Comparison of Short-Sprint and Heavy Strength Training on Cycling Performance
Journal article, Peer reviewed
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Original versionKristoffersen, M., Sandbakk, Ø., Rønnestad, B. R., & Gundersen, H. (2019). Comparison of short-sprint and heavy strength training on cycling performance. Frontiers in Physiology, 10. 10.3389/fphys.2019.01132
Purpose: To compare the effects of short-sprint training (SST) and heavy-strength training (HST) following a 4-week strength-training period on sprint and endurance capacities in well-trained cyclists. Methods: Twenty-eight competitive cyclists (age 29 ± 6 years) with maximal oxygen uptake (www.frontiersin.org) of 61.1 ± 5.9 mL⋅min–1⋅kg–1 participated. After a 4-weeks preparation strength-training period, the participants were randomized to add either HST or SST to their usual endurance training for the subsequent 6 weeks. Body composition, www.frontiersin.org and power output at blood lactate concentration ([La–]) of 4 mmol⋅L–1, as well as a 100 min cycling test including 6 and 30-s sprints, 60 min cycling at [La–] of 2 mmol⋅L–1 and 5-min all-out cycling were performed before the 4-week preparation strength-training period, and before and after the 6-week intervention period. In addition, 1 repetition maximum (RM) in half-squat and 55-m maximal sprints on the cyclists’ own bikes were measured before and after the 6-week intervention. Results: SST was superior to HST in 6-s sprint performance, both in a fresh state (4.7 ± 2.6% vs. 1.1 ± 3.5%) and after prolong cycling (6.1 ± 1.8% vs. 1.8 ± 4.2%), in 30-s sprint (3.7 ± 2.8% vs. 1.3 ± 2.5%) and in 55-m seated sprint on own bike (4.3 ± 2.1% vs. 0.2 ± 1.8%) (all p < 0.002). HST induced a larger 1RM improvement in the half-squat test than SST (9.3 ± 3.6% vs. −3.9 ± 3.8%; p < 0.001). No group differences were revealed in the 5-min all-out test, www.frontiersin.org, power output at 4 mmol⋅L–1 [La–], or in gross efficiency. Conclusion: SST led to a greater increase in average and peak power output on all sprint tests compared to HST, whereas HST led to a greater increase in maximal strength. No group differences were found in relative changes in endurance capacities. Altogether, our results show a high degree of specificity in the adaptations of both SST and HST.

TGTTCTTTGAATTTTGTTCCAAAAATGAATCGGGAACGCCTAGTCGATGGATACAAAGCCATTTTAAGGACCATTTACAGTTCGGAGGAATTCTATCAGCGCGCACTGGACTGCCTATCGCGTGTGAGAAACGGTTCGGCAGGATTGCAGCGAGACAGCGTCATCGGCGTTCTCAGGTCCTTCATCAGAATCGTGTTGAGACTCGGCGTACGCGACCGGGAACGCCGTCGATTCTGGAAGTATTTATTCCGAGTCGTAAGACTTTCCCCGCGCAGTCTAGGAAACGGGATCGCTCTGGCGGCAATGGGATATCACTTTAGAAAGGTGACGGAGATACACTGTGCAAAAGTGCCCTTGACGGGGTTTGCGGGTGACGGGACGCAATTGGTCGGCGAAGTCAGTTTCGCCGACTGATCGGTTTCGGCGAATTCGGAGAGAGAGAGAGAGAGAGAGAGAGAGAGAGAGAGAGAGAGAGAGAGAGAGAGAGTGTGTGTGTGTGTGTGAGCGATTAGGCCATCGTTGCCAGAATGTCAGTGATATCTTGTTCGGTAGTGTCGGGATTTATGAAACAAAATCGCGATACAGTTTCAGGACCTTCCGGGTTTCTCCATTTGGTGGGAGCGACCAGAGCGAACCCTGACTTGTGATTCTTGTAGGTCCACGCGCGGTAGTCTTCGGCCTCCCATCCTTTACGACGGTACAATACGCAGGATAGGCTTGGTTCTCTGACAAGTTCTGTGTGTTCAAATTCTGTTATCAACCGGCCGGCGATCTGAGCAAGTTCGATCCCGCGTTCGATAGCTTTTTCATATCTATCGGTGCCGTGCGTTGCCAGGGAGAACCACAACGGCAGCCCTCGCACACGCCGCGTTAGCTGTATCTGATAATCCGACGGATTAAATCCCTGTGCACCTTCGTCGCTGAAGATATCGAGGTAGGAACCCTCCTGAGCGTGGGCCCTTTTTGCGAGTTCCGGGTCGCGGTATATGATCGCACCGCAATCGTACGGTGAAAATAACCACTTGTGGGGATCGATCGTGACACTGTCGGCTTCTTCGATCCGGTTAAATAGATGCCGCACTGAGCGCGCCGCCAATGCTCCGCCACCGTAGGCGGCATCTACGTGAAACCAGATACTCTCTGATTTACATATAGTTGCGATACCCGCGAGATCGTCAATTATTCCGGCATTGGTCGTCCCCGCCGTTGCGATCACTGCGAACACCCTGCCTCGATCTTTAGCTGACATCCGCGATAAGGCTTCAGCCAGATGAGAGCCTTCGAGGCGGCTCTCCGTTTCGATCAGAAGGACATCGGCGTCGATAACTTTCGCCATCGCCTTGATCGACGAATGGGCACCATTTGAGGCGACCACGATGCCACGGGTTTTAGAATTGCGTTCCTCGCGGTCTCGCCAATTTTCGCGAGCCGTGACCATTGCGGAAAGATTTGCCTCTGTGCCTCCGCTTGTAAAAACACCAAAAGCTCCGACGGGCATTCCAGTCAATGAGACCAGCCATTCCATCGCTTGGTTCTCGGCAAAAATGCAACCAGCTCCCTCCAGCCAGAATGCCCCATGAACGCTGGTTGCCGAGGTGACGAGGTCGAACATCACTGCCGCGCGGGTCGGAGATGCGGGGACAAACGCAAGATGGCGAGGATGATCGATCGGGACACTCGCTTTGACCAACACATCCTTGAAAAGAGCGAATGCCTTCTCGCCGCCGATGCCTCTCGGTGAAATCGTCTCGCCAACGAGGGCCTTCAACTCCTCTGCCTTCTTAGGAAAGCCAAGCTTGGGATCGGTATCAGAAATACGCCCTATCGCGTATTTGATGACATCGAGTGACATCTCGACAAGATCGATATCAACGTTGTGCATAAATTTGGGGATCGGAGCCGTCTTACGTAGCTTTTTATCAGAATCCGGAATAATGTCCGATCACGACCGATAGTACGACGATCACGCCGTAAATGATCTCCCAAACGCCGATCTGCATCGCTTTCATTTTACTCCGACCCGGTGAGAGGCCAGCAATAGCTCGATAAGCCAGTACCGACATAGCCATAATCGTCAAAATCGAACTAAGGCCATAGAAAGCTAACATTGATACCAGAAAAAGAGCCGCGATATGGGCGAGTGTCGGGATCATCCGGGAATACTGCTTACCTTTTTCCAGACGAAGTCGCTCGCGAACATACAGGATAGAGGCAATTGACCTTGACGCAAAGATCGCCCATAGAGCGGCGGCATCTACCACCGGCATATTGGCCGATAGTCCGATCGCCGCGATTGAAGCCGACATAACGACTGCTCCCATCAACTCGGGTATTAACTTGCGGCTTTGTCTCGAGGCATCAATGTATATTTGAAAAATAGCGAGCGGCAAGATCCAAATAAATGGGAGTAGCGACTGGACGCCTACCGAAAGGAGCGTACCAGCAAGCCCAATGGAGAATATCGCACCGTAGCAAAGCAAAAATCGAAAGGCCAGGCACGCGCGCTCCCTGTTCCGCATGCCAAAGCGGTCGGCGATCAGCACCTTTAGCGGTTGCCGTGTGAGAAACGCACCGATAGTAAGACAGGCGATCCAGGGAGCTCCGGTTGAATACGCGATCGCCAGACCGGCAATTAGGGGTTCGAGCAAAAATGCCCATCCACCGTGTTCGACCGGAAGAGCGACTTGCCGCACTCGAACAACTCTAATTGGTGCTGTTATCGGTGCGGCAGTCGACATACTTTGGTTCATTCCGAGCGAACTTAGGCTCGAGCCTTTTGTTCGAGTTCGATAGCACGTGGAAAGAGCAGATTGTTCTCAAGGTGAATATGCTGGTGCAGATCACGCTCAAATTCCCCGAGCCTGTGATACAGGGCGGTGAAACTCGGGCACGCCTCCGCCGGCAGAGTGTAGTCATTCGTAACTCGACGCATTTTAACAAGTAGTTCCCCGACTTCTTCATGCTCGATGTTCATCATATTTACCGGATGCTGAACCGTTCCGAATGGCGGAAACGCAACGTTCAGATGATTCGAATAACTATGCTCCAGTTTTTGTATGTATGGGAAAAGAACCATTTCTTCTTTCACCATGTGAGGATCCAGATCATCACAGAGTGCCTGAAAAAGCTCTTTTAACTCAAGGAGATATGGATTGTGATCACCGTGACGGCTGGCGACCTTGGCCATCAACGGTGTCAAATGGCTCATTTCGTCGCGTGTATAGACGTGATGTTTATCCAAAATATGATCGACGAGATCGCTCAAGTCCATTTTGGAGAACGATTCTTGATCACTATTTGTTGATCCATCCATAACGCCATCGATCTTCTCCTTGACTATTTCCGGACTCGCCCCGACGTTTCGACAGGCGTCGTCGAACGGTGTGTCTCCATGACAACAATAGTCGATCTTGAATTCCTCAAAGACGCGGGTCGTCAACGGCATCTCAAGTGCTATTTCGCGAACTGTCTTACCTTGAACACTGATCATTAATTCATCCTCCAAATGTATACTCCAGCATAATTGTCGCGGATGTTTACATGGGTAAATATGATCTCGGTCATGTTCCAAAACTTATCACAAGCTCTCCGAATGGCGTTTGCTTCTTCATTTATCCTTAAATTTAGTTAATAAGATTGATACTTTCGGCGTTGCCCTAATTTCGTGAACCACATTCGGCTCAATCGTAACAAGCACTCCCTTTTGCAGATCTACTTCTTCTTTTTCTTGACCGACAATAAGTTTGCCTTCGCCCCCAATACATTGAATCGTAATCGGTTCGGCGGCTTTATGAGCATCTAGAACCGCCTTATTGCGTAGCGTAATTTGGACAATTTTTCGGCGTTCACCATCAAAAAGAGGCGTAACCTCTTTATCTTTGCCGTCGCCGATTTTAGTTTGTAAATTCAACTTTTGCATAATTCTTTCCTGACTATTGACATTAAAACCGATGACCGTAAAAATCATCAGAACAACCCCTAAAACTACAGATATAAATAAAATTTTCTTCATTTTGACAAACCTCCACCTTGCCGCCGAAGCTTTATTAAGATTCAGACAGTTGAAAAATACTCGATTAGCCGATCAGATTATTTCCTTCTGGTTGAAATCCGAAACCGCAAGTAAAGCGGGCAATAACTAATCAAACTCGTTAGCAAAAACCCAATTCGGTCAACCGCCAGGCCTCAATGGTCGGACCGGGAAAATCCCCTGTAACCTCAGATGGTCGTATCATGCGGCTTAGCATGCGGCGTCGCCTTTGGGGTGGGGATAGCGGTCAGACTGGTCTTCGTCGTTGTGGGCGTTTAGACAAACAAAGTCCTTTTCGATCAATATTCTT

JournalFrontiers in Physiology
CopyrightCopyright © 2019 Kristoffersen, Sandbakk, Rønnestad and Gundersen.
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